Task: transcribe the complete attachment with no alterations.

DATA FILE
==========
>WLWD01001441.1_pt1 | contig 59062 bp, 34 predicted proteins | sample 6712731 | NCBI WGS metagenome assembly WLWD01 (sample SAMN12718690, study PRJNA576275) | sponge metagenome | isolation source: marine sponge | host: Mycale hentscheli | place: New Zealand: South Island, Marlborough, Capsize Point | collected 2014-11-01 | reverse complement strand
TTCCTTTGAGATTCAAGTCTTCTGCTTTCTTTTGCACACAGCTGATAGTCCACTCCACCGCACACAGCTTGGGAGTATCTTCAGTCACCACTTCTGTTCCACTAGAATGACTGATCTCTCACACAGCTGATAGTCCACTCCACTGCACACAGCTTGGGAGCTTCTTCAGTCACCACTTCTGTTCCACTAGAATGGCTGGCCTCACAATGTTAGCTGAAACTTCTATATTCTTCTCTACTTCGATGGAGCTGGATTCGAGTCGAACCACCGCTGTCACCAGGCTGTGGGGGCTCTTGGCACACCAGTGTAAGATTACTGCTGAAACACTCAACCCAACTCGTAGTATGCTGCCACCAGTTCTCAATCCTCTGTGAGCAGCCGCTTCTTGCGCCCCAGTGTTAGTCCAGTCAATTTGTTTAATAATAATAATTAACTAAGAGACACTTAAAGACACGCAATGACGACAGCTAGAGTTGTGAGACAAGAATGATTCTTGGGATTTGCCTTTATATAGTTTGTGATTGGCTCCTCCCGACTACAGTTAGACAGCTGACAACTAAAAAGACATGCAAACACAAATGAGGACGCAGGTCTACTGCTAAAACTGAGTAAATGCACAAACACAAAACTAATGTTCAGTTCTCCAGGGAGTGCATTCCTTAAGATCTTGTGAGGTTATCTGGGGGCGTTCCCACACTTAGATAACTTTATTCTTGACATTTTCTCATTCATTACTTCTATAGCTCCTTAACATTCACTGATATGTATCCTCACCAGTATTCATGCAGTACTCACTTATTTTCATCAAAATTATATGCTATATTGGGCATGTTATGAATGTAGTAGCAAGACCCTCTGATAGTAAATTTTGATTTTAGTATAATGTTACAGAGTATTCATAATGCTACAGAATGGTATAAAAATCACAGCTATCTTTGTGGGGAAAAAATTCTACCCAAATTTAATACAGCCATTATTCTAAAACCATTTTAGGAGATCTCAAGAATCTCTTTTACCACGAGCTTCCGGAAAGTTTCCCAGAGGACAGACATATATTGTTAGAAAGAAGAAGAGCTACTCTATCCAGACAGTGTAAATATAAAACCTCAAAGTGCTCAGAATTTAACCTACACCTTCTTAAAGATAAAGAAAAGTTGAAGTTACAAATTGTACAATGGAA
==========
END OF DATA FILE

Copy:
>WLWD01001441.1_pt1 | contig 59062 bp, 34 predicted proteins | sample 6712731 | NCBI WGS metagenome assembly WLWD01 (sample SAMN12718690, study PRJNA576275) | sponge metagenome | isolation source: marine sponge | host: Mycale hentscheli | place: New Zealand: South Island, Marlborough, Capsize Point | collected 2014-11-01 | reverse complement strand
TTCCTTTGAGATTCAAGTCTTCTGCTTTCTTTTGCACACAGCTGATAGTCCACTCCACCGCACACAGCTTGGGAGTATCTTCAGTCACCACTTCTGTTCCACTAGAATGACTGATCTCTCACACAGCTGATAGTCCACTCCACTGCACACAGCTTGGGAGCTTCTTCAGTCACCACTTCTGTTCCACTAGAATGGCTGGCCTCACAATGTTAGCTGAAACTTCTATATTCTTCTCTACTTCGATGGAGCTGGATTCGAGTCGAACCACCGCTGTCACCAGGCTGTGGGGGCTCTTGGCACACCAGTGTAAGATTACTGCTGAAACACTCAACCCAACTCGTAGTATGCTGCCACCAGTTCTCAATCCTCTGTGAGCAGCCGCTTCTTGCGCCCCAGTGTTAGTCCAGTCAATTTGTTTAATAATAATAATTAACTAAGAGACACTTAAAGACACGCAATGACGACAGCTAGAGTTGTGAGACAAGAATGATTCTTGGGATTTGCCTTTATATAGTTTGTGATTGGCTCCTCCCGACTACAGTTAGACAGCTGACAACTAAAAAGACATGCAAACACAAATGAGGACGCAGGTCTACTGCTAAAACTGAGTAAATGCACAAACACAAAACTAATGTTCAGTTCTCCAGGGAGTGCATTCCTTAAGATCTTGTGAGGTTATCTGGGGGCGTTCCCACACTTAGATAACTTTATTCTTGACATTTTCTCATTCATTACTTCTATAGCTCCTTAACATTCACTGATATGTATCCTCACCAGTATTCATGCAGTACTCACTTATTTTCATCAAAATTATATGCTATATTGGGCATGTTATGAATGTAGTAGCAAGACCCTCTGATAGTAAATTTTGATTTTAGTATAATGTTACAGAGTATTCATAATGCTACAGAATGGTATAAAAATCACAGCTATCTTTGTGGGGAAAAAATTCTACCCAAATTTAATACAGCCATTATTCTAAAACCATTTTAGGAGATCTCAAGAATCTCTTTTACCACGAGCTTCCGGAAAGTTTCCCAGAGGACAGACATATATTGTTAGAAAGAAGAAGAGCTACTCTATCCAGACAGTGTAAATATAAAACCTCAAAGTGCTCAGAATTTAACCTACACCTTCTTAAAGATAAAGAAAAGTTGAAGTTACAAATTGTACAATGGAA